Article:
Ojai Roll Ranch Syrah Lot E.H. 1998
Deep red colour. Slightly sweetish nose of blackberries and other dark berries, violets, slightly flowery, some oak, a hint of barnyard aromas, quite powerful aroma concentration, mineral, elegant nose. Full bodied, quite concentrated on the palate, dark and red berries, mineral notes in combination with mint, balanced acidity, some alcohol, substantial but well embedded tannin. 94-95 p.
A wine with “extra everything” in true Californian style, but one that balances all it has in a very good way, and that shows great elegance. Has probably peaked (or could possibly improve a little further with more developed notes), but will likely stay at this level for quite some time (10 years or more?) given its phenomenal concentration. I have tried it once before, in 2009, and this time it was better although it impressed that time as well. I brought this wine, so it was not blind tasted by me.
This wine is a special lot wine that has been produced in a few vintages, and then bottled in another shaped bottle with another label than the regular Roll Ranch Syrah.
Dom Ruinart 1996
Champagne. 100% Chardonnay.
Medium yellow colour, no bubbles. Nutty, biscuity nose, a good one. Good acidity (but not really high), yellow apples and winter apples, biscuity, nutty. 91-92 p.
Appears 20+ years old in the aromas, but looks younger in colour. Guessed a 1995 to come up with something in-between young and 20+. Well, perhaps Henriot 1995 to make a random guess as to house.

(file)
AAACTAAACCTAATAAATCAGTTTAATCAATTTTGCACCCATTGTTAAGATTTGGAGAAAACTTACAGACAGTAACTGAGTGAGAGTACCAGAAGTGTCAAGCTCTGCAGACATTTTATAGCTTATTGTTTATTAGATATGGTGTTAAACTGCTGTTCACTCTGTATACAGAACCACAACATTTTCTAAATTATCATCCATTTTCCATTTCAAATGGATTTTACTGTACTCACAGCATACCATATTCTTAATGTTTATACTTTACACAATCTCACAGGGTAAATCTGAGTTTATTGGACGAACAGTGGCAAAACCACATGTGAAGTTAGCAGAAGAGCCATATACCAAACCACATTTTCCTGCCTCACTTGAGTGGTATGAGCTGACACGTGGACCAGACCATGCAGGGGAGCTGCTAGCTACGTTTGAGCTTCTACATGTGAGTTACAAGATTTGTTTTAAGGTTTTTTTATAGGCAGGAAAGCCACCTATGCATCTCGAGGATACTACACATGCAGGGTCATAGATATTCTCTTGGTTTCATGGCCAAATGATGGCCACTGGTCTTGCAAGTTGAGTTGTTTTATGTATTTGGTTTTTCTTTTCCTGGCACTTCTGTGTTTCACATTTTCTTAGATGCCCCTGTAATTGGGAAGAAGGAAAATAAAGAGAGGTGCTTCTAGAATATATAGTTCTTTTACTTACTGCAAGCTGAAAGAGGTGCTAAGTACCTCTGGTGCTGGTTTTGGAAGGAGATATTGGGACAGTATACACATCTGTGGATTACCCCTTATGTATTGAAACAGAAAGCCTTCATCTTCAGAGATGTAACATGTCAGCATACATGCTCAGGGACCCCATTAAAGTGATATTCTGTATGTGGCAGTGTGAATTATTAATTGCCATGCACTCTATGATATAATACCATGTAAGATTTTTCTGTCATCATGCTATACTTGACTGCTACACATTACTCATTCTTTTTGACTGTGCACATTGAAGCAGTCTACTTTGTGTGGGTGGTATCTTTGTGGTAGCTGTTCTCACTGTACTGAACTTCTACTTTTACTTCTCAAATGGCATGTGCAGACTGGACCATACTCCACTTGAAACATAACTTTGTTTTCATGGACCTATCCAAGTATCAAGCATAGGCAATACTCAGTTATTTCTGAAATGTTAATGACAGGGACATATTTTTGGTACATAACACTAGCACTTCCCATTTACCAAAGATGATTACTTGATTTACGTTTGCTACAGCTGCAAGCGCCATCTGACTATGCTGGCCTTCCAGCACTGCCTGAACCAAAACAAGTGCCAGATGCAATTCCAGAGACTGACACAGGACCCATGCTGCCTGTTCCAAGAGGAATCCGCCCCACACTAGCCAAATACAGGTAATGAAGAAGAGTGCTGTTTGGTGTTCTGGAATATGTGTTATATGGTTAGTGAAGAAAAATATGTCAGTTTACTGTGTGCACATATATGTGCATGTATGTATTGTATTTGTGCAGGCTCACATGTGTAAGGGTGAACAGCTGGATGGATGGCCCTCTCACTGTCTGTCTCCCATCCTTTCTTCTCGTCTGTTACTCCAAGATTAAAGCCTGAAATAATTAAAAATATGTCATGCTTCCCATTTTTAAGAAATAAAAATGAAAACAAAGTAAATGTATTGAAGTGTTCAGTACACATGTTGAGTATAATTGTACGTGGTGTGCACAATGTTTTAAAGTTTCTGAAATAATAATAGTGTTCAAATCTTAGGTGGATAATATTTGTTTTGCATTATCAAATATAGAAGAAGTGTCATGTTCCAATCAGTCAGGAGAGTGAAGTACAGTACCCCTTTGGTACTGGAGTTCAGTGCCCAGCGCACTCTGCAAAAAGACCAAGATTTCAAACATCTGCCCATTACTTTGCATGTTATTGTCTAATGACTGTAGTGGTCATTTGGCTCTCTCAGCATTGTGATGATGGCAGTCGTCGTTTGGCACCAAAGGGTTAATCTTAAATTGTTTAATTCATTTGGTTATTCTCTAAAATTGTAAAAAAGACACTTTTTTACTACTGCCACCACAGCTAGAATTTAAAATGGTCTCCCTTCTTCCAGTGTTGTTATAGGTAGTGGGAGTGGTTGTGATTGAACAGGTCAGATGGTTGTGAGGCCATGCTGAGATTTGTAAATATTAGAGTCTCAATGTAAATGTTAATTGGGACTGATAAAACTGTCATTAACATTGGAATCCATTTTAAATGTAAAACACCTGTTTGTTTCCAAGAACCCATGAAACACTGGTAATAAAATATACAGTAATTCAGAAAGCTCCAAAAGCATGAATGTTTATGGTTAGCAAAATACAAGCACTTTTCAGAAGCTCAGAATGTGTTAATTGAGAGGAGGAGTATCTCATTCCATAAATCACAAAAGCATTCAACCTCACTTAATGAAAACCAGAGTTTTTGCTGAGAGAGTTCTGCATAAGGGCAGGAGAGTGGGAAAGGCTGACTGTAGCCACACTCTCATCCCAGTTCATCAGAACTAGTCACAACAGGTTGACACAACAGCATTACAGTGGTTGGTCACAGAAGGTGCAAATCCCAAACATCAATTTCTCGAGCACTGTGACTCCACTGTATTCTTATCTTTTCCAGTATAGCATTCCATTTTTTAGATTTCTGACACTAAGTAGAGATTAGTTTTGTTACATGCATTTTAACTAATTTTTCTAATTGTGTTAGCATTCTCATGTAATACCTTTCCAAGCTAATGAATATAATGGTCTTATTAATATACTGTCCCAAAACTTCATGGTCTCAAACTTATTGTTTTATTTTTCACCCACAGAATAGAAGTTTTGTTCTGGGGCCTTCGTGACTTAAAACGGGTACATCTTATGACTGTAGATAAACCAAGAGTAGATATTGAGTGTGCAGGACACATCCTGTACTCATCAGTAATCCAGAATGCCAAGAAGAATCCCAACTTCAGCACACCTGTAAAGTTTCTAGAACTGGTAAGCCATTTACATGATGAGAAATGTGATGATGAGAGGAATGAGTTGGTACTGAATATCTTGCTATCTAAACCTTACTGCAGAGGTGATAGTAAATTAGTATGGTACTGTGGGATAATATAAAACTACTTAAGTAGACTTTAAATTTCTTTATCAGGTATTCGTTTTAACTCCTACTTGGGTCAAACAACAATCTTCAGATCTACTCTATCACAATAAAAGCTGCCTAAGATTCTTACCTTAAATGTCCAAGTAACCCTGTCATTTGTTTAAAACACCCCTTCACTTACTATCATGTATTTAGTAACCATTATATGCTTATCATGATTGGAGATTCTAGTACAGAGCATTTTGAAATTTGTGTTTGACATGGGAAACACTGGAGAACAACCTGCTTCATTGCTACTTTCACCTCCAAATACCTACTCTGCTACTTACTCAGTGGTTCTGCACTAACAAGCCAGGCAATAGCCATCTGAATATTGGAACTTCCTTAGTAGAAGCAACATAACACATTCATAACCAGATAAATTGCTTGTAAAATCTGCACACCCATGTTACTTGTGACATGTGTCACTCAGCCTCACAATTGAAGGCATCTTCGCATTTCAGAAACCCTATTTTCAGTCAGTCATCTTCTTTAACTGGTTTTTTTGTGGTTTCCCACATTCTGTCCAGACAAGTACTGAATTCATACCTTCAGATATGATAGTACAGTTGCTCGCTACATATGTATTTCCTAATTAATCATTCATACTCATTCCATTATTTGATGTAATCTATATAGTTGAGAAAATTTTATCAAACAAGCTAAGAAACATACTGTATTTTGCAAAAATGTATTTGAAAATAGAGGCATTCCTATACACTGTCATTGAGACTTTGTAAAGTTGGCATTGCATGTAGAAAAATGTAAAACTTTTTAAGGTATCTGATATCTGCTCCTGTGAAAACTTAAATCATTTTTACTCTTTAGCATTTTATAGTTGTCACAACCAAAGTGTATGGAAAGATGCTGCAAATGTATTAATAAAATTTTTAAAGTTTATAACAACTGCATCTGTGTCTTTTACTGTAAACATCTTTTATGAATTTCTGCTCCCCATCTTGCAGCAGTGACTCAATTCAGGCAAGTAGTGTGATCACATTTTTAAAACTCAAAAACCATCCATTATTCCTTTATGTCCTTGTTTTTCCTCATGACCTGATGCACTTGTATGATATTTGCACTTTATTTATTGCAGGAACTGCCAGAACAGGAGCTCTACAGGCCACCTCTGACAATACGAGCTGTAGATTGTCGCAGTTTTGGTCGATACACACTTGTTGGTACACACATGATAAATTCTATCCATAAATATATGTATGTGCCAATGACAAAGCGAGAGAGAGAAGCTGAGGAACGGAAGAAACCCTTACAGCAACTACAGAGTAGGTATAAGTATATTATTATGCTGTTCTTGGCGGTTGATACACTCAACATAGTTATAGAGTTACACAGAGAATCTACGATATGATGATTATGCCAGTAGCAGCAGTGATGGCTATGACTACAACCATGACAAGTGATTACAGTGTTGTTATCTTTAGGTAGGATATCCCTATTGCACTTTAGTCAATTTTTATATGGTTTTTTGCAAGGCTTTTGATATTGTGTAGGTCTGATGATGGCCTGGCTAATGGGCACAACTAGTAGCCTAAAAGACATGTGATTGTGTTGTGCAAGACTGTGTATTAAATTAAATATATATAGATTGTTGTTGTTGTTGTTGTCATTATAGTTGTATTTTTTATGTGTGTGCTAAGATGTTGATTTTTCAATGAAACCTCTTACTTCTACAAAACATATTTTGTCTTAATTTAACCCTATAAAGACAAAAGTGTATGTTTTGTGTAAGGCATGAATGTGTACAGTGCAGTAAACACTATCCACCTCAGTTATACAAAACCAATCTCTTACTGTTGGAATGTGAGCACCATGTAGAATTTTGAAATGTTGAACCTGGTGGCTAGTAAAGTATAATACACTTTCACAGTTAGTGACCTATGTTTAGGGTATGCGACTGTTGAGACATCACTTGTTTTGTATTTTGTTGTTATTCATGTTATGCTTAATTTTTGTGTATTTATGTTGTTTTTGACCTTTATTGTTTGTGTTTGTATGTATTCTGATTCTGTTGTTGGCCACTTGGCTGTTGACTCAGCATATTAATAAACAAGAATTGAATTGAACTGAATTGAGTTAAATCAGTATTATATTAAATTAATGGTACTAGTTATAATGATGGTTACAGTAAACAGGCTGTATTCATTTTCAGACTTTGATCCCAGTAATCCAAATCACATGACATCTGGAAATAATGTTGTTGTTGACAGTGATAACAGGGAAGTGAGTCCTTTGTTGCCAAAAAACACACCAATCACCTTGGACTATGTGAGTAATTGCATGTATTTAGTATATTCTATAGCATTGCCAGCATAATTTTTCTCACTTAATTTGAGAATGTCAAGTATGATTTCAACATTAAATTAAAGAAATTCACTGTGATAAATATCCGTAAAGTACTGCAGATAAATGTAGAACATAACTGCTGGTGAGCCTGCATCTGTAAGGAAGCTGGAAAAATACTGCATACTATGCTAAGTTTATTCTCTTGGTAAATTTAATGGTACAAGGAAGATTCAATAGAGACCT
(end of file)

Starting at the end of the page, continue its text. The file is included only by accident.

There was rumours in advance that Dom Ruinart 1996 would make an appearance during the evening. “It can’t be this one”, said Mr. Bisty himself, and he’s the local Champagne nose #1. Must be a weird bottle, or perhaps specifically a weird cork, since it has lost its mousse. Not bad at all, on the contrary, but not in the expected style. It neither gave an impression of being a blanc de blancs or a 1996, and it is quite unexpected that it should have lost basically all the mousse at this moderate age (for a wine that’s shipped with rather many years). Also much more developed aromas than expected, which could be due to lost carbon dioxide, but I had expected a more yellow or darker colour if there really had been oxygen leakage into the bottle.
Borgoluce Valdobbiadene Brut
Prosecco Superiore DOCG, Veneto. Grape variety: Glera (formerly known as Prosecco).
Light yellow colour. Flowery, perfumed nose, notes of apple. Rather simple nose. On the palate good acidity, green apple, rather simple in style. 84-85 p.
Guessed that it was a Crémant de Loire. Other, completely correct guesses saying Prosecco were heard.
Malard Grand Cru Blanc de Noirs NV
Champagne. 100% Pinot Noir. Bought at Nicolas.
Yellow colour. Slightly bready, developed nose, mineral, winter apple. Medium bodied, slightly biscuity also on the palate, good acidity, developed aromas with winter apples. 90-91 p.
Guessed it was a blended Champagne, and thought it would be a vintage 2000. Another thought at least 75% Pinot Noir (i.e., more than Bollinger), and that turned out to be right. Good already with developed notes, but could probably gain from some additional cellaring.
In the beginning of the evening we were also joined by Batman and Darth Vader. However, it must have been an exhausting working day for superheroes and super villains – perhaps they keep each other busy – because later in the evening they were no longer awake. By the way, has anyone seen Darth Vader drink? Judging from his heavy breathing, that mask can’t have particularly large openings in it. Despite this, the video below indicates that he does know how to open a bottle with some style. It would have been quite helpful to get this type of assistance with the La Spinetta bottle.
The Swedish version of this post can be found here.